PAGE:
The Greener Side of China's Environment
Point of View by China Environment Forum Senior Associate Jennifer Turner, April 2007 Centerpoint
China is paying a heavy environmental and human health price for its economic success. Despite the grim statistics on pollution and natural resource destruction, there are domestic and international initiatives that potentially could improve the situation.
The Chinese central leadership has vowed to significantly reduce air pollution from the energy sector by passing ambitious laws and pronouncements prioritizing renewable energy and energy efficiency, including more fuel-efficient automobiles. China's notoriously weak environmental watchdog agency has been flexing its muscles more over the past two years, pushing for prosecuting firms for toxic chemical spills, cracking down on major polluters or environmentally damaging dam projects, and passing regulations to give the public a greater voice in environmental policymaking.
Chinese environmental NGOs have begun to take on more sensitive issues such as a national campaign to demand more transparency in dam building decision-making, assisting pollution victims in class action court cases, and creating an informative website about water-polluting industries nationwide. International green NGOs also are undertaking ambitious clean-energy and environmental protection initiatives that strengthen local regulators and society.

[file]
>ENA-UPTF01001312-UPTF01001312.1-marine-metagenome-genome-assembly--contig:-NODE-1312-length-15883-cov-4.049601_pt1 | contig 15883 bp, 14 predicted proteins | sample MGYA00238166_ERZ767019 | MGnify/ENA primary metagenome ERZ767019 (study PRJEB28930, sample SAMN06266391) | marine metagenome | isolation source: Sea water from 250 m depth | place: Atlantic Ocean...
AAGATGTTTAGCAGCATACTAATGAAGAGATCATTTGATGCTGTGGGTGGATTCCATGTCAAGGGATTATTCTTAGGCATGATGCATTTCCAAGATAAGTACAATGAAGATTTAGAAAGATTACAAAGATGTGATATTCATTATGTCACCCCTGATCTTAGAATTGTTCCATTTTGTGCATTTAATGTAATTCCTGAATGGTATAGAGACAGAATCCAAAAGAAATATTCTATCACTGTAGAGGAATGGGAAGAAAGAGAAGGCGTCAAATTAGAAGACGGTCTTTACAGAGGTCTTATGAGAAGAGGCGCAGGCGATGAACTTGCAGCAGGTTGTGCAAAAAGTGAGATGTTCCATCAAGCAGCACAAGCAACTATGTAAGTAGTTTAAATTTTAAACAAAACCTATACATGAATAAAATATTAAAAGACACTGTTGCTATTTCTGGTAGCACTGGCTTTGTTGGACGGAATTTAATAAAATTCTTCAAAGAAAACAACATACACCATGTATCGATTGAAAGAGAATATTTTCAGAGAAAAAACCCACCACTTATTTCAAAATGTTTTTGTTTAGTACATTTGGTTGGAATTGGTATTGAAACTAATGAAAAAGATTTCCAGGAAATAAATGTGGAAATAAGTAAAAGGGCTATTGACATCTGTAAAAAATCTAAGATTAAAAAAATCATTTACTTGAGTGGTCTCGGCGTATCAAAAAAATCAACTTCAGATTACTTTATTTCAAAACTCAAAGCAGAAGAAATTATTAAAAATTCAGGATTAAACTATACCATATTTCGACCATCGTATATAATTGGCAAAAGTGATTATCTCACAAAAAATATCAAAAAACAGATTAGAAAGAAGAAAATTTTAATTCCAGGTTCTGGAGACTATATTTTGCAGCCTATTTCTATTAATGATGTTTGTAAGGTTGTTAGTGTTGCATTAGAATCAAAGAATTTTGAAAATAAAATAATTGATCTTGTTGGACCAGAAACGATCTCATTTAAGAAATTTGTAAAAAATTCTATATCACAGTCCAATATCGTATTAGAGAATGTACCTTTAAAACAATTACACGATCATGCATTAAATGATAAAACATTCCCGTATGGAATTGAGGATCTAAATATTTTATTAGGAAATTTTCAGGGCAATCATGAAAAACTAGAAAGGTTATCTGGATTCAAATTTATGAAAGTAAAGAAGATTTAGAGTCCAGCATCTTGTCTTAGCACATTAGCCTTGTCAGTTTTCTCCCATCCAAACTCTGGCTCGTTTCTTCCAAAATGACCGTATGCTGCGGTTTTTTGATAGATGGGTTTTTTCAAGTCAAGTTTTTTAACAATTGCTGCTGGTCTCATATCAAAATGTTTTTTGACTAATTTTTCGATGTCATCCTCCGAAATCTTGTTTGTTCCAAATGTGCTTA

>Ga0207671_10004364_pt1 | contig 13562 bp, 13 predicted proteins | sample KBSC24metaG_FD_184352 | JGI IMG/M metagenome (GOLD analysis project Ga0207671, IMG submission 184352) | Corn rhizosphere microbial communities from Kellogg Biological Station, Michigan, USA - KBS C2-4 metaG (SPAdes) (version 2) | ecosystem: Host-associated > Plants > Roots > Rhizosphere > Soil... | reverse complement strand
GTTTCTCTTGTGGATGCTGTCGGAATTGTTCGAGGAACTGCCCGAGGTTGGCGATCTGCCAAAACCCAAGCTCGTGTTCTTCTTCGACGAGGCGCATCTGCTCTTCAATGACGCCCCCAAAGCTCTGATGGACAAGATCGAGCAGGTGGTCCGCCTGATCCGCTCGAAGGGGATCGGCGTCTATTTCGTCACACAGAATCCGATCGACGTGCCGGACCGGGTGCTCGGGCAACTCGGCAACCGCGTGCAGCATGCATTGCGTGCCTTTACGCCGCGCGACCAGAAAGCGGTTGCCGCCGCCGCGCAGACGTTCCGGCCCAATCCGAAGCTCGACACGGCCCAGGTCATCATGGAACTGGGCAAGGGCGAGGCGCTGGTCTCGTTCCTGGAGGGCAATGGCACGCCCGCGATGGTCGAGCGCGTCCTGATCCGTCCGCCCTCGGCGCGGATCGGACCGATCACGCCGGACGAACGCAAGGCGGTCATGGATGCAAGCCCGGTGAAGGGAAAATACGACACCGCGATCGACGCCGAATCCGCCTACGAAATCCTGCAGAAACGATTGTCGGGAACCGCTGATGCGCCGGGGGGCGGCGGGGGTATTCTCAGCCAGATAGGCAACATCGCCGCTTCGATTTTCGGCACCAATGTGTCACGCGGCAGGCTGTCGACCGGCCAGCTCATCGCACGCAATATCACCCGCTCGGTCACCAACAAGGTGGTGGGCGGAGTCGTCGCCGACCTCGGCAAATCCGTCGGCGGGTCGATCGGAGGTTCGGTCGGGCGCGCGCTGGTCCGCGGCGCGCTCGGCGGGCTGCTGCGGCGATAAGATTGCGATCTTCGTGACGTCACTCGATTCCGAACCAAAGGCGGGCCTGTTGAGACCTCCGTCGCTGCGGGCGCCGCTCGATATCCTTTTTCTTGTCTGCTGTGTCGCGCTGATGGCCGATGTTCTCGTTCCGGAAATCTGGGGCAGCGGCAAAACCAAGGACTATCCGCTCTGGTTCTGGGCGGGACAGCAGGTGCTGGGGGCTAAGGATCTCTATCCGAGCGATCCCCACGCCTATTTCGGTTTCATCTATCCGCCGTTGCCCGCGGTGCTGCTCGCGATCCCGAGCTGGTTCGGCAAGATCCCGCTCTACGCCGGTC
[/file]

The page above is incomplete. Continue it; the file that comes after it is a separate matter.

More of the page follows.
The American Bar Association has trained Chinese local officials on holding public hearings for environmental impact assessments. The China-U.S. Energy Efficiency Alliance is uniting California energy and public utilities commissions with counterparts in Jiangsu Province to create programs that improve energy efficiency. Other countries have expanded environmental aid and programs in China, though the United States lags behind.
In recent years, China's oil hunger and growing pollution problems increasingly worry Washington. Narrowly viewing China's energy and environmental problems as threats, however, ignores the significant opportunity for Sino-U.S. collaboration in these areas. The newly initiated Sino-U.S. Strategic Economic Dialogue has an energy and environmental component, which could become a vehicle for raising the priority of "green" bilateral cooperation.
It is strongly in the United States' interest to help China bolster its use of clean energy and energy-efficient technologies. The United States and China both must develop energy conservation strategies to help prevent intensified competition for limited global energy resources and further environmental degradation there. Since the United States and China share energy security concerns and confront many similar environmental challenges, cementing cooperation in these areas might offset tensions in other parts of the relationship and help secure broader U.S. foreign policy and domestic goals.